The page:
The ghost in the (state) machine

At this point, based on log data and a bit of guesswork, we had narrowed down the what of the bug, but not the why. I found that I could actually reproduce the bug running multiple unicorns on my laptop, but the deep integration of the state_machine gem into Spree – not to mention the commits we had added in our fork – made it hard to pinpoint where the bug was actually coming from.

The Spree documentation described a “payment processing” state, “intended to prevent double submission” (see diagram above). The state is triggered by the started_processing method, which is called in two key places: in the authorize! and purchase! methods of the Spree::Payment::Processing module, included in Spree::Payment. Payment processing is wrapped in the process! method in a conditional which checks that it is not already in that state – this is the mechanism to prevent double submission mentioned in the documentation.

The conditional should block double submission, but when I dug deep enough, I found that this was not happening. By placing a binding.pry call in the authorize! method, I could get two parallel processes simultaneously into the processing state, which by all accounts should not be possible.

Running slower through the code with parallel pry sessions, I found that although the first process would see the payment state as processing, the second process would see it as pending until it too entered the processing state. With both processes processing, I then opened a mysql session and found that – contrary to what both pry sessions were telling me – the state in the database was still pending.

The processes, in other words, were running in bubbles. Or, in database-speak, “transactions”.

Transactions in transactions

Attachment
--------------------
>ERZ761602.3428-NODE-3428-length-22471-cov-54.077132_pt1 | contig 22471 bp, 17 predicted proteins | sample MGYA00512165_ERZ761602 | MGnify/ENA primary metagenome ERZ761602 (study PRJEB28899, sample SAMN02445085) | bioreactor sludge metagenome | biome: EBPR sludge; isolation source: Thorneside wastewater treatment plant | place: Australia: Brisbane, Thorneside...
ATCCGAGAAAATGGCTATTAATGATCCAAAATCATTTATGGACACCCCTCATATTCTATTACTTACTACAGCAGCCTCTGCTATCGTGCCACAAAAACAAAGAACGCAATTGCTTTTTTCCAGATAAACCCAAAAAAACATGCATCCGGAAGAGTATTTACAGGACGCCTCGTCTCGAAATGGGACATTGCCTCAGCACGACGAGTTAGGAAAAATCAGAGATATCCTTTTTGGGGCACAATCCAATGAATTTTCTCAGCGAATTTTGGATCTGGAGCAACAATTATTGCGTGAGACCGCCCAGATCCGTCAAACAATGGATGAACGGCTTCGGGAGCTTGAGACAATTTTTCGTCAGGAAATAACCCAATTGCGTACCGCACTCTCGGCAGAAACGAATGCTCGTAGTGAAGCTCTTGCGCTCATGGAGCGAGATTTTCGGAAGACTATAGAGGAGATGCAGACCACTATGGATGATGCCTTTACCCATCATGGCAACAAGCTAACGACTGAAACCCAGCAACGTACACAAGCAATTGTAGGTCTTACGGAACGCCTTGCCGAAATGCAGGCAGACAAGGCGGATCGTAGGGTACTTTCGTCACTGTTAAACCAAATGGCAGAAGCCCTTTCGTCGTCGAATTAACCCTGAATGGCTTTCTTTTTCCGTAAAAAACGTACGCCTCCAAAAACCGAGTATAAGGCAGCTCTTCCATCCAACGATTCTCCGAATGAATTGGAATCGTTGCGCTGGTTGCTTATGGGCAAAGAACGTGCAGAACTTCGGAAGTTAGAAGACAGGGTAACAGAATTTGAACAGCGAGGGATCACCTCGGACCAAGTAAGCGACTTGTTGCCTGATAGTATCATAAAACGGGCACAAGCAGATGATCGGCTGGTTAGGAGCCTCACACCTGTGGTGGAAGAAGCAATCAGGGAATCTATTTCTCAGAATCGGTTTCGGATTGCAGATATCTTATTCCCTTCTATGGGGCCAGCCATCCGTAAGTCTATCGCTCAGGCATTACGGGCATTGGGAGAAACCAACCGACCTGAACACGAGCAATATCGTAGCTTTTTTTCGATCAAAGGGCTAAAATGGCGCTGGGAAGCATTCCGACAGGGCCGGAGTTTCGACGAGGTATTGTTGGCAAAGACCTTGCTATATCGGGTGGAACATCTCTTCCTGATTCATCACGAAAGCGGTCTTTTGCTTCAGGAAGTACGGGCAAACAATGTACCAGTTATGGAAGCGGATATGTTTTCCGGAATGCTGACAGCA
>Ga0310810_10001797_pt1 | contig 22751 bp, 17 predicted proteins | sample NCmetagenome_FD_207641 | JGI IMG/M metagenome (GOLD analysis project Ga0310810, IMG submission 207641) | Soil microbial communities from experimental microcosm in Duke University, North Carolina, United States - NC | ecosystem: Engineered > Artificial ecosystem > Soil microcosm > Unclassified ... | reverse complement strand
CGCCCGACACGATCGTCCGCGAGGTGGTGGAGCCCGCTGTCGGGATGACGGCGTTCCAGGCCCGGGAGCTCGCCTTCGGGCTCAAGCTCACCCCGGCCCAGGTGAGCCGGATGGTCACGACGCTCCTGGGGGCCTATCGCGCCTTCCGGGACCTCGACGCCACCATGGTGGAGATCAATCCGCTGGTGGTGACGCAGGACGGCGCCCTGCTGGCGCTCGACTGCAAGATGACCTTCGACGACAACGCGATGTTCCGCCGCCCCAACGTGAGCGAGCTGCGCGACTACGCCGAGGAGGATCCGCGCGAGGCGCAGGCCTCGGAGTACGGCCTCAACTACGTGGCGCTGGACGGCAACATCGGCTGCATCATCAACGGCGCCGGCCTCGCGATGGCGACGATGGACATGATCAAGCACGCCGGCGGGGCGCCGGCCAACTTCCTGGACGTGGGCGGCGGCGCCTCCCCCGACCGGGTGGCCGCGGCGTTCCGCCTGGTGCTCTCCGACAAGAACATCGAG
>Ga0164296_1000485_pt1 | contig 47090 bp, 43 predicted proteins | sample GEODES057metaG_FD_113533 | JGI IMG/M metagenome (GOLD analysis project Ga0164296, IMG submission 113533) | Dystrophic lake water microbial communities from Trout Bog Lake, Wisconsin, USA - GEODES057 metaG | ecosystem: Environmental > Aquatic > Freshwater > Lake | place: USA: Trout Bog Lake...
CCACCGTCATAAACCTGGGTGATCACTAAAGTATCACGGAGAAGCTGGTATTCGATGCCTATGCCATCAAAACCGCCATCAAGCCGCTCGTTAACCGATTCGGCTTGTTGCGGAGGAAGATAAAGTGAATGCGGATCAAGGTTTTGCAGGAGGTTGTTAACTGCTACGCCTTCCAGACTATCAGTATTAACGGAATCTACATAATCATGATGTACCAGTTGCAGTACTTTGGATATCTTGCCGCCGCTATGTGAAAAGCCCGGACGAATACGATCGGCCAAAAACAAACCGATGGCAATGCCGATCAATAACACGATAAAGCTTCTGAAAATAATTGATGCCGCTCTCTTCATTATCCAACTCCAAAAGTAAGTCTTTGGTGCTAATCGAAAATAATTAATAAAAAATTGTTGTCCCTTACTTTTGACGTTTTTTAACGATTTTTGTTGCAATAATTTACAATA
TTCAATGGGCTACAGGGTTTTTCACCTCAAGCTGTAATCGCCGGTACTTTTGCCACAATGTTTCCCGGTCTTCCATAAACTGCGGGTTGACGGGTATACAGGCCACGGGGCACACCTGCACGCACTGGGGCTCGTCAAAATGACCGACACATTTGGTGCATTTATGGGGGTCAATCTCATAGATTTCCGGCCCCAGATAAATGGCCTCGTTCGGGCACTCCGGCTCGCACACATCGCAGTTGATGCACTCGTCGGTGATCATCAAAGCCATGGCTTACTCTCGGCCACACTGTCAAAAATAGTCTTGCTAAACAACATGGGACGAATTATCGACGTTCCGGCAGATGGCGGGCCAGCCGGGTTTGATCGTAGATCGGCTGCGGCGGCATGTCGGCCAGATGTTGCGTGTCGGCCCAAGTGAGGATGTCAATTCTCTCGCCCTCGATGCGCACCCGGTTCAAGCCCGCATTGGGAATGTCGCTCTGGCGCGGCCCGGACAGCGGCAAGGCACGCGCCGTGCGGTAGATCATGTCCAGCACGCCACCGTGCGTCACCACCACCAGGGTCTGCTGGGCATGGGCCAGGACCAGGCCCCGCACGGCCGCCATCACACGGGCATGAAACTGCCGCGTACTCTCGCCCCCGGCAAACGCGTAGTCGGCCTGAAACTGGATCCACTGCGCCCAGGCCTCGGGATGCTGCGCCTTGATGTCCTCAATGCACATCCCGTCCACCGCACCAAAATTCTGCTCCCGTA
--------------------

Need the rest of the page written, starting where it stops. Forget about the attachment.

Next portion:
A transaction is a unit of work performed in a database which can be rolled-back at any point prior to completion. Two processes running in transactions are isolated until the point when the transaction ends and data is written to the database.

A quick check from either pry session confirmed that the payment processing code was indeed wrapped in a transaction:

#=> 1

Before moving on, I wrote a quick failing test isolate the problem:

it "does not process payment within transaction" do
  # Make sure we are not already in a transaction
  ActiveRecord::Base.connection.open_transactions.should == 0

  Spree::Payment.any_instance.should_receive(:authorize!) do
    ActiveRecord::Base.connection.open_transactions.should == 0

    :amount => order.outstanding_balance,
    :payment_method => payment_method,
    :source => creditcard})!

Now all I had to do was get this test to pass. To do this, I had to dig into state_machine, particularly the 1.1.2 release which Spree 1-3-stable uses. As it turns out, there are some inline comments that were a big help:

# To turn off transactions:
#   class Vehicle < ActiveRecord::Base
#     state_machine :initial => :parked, :use_transactions => false do
#       ...
#     end
#   end
# If using the +save+ action for the machine, this option will be ignored as
# the transaction will be created by ActiveRecord within +save+. To avoid
# this, use a different action like so:
#   class Vehicle < ActiveRecord::Base
#     state_machine :initial => :parked, :use_transactions => false, :action => :save_state do